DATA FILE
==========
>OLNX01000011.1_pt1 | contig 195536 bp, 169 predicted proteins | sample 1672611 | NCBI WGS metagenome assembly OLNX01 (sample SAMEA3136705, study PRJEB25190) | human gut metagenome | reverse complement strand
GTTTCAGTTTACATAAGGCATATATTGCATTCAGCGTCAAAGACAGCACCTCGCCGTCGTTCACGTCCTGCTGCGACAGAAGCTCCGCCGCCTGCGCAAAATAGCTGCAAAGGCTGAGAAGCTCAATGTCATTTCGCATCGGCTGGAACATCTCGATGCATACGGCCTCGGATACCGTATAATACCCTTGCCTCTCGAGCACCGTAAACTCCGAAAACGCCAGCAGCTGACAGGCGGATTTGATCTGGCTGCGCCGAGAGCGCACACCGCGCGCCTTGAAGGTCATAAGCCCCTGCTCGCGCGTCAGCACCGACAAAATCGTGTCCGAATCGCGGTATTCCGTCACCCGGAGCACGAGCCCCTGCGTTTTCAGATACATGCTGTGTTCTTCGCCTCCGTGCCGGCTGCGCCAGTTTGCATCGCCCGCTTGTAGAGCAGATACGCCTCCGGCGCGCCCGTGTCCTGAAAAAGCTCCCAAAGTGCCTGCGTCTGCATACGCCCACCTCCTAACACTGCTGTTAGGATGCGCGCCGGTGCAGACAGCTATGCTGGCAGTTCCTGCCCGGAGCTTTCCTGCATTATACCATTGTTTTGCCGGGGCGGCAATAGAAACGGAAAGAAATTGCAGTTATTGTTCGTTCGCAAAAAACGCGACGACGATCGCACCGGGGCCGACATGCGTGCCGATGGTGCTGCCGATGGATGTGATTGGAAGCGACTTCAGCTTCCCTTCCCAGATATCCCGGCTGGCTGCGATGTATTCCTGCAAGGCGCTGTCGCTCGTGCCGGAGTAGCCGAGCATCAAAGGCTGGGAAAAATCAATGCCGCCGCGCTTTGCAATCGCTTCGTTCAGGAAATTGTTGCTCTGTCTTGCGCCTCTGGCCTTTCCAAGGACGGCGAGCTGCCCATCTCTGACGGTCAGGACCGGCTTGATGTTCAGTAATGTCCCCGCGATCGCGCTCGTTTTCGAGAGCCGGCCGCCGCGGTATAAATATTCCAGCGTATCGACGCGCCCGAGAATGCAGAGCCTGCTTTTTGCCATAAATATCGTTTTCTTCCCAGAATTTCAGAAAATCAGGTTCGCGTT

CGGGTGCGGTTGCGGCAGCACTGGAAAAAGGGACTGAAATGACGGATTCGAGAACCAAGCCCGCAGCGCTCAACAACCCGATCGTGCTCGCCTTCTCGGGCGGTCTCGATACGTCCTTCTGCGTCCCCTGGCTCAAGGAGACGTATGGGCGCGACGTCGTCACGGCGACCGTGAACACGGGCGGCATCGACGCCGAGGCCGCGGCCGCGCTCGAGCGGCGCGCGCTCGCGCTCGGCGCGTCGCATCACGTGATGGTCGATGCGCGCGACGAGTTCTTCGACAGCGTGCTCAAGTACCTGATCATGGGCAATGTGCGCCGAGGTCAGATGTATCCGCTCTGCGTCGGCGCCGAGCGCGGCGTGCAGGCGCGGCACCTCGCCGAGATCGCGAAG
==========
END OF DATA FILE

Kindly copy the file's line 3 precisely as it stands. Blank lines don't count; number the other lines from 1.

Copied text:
CGGGTGCGGTTGCGGCAGCACTGGAAAAAGGGACTGAAATGACGGATTCGAGAACCAAGCCCGCAGCGCTCAACAACCCGATCGTGCTCGCCTTCTCGGGCGGTCTCGATACGTCCTTCTGCGTCCCCTGGCTCAAGGAGACGTATGGGCGCGACGTCGTCACGGCGACCGTGAACACGGGCGGCATCGACGCCGAGGCCGCGGCCGCGCTCGAGCGGCGCGCGCTCGCGCTCGGCGCGTCGCATCACGTGATGGTCGATGCGCGCGACGAGTTCTTCGACAGCGTGCTCAAGTACCTGATCATGGGCAATGTGCGCCGAGGTCAGATGTATCCGCTCTGCGTCGGCGCCGAGCGCGGCGTGCAGGCGCGGCACCTCGCCGAGATCGCGAAG